Water levels on the Kankakee River continue to rapidly decrease after “life-threatening” flooding in Wilmington forced residents and businesses to evacuate Friday. Now, county and local officials are taking stock of the damage left behind.
The National Weather Service issued flash flood and flood warnings due to water levels that reached 15.62 feet Friday evening because of an ice jam that formed near I-55 between Wilmington and the Des Plaines River confluence.
It was the third-highest level recorded on the Kankakee River and the highest since 1887, according to the Will County Emergency Management Agency. On Sunday morning, water levels were recorded at 5.7 feet. Though the flood warnings have expired, local officials are still monitoring water levels and have advised residents that river conditions can change rapidly.
The county agency has launched a survey for residents and businesses to report any damages at willcountyema.org/flood. Damage assessment teams are also inspecting personal property, businesses and public infrastructure.
“City staff have been working around the clock to ensure the safety of residents during this flood event,” said Wilmington Mayor Ben Dietz in a statement Sunday. “I appreciate everyone who stepped up to keep residents safe during this flooding event. Our work isn’t finished yet. We are working to fully assess and repair the damage that occurred over the last few days.”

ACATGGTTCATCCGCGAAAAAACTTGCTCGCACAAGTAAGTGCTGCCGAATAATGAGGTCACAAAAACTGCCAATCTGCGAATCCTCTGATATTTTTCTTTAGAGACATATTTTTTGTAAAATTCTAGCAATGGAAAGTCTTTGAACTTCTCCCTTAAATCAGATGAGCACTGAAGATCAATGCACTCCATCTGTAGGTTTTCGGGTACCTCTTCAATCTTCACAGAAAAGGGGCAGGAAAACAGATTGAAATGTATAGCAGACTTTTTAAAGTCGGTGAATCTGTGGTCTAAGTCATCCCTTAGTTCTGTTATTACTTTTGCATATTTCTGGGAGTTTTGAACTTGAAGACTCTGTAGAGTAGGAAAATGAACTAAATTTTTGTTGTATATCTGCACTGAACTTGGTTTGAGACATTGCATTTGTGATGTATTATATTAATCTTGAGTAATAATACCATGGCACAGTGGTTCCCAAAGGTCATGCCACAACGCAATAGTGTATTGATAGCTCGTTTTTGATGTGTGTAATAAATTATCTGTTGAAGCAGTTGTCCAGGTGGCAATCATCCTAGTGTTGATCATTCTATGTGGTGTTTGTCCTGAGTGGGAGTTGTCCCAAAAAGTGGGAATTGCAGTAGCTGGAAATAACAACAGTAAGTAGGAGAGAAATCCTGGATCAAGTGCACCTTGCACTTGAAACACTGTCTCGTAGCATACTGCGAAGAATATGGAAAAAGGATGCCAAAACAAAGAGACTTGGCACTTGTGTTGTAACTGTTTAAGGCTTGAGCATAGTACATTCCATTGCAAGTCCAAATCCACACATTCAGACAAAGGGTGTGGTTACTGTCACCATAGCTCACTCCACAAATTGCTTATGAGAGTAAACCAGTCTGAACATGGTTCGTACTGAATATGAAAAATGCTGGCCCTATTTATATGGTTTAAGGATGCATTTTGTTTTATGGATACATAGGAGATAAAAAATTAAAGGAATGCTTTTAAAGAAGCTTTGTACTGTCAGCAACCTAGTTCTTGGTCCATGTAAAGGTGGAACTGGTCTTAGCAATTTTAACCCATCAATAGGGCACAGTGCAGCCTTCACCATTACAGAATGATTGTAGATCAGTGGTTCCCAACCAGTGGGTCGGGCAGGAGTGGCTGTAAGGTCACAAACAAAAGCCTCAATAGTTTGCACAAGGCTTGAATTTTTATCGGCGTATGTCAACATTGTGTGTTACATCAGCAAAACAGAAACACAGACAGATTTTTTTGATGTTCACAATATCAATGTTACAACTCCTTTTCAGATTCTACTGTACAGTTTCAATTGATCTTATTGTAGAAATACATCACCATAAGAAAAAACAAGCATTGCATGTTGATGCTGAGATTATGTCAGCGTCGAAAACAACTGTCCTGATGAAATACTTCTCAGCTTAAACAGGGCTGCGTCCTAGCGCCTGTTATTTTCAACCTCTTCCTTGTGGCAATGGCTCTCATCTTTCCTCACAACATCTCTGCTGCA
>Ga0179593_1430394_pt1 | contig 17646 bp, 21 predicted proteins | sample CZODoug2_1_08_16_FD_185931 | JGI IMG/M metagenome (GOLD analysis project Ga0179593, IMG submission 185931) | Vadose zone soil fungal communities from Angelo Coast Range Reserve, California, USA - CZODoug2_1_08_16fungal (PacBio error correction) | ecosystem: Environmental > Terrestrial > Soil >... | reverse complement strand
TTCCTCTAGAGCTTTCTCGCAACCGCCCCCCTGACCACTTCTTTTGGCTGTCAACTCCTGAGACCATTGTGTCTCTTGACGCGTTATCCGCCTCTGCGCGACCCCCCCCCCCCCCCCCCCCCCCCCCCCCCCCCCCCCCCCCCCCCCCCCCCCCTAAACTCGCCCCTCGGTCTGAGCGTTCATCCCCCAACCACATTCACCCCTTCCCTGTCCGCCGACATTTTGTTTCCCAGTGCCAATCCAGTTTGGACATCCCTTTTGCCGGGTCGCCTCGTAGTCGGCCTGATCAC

Ice jams happen when pieces of floating ice accumulate together and block the flow of a river. The weather service issued a flood warning due to ice jams for Will and Grundy counties last Sunday as water levels decreased from over 13 feet but still hovered at 9.9 feet. Officials also announced a disaster declaration in unincorporated Will County and Wilmington before the most recent flash flooding.
Major roads in Wilmington and unincorporated Will County have been reopened, though the North and South Island parks remain closed. City officials issued a boil order “out of an abundance of caution,” asking everyone serviced by the city’s water service to boil any water used for drinking or cooking for five minutes.
According to an earlier statement by Mayor Dietz, the main water intake, pumping equipment and electronics at the city’s water treatment plant were flooded Friday afternoon. He said the equipment will need to be dried, inspected and tested before resuming operations, which can take “significant time” to complete.
Dietz said those in need can pick up bottled water at City Hall, 1165 S. Water St., beginning Monday from 8:30 a.m. to 4:30 p.m.
“Minor flooding might still occur over the next week due to ice that remains along the river and on many properties,” said Will County EMA Director Allison Anderson. “We’re asking residents to remain cautious as they assess the damage from the last week.”
Anyone in need of emergency shelter due to flooding should call Will County Emergency Management Agency at 815-740-0911.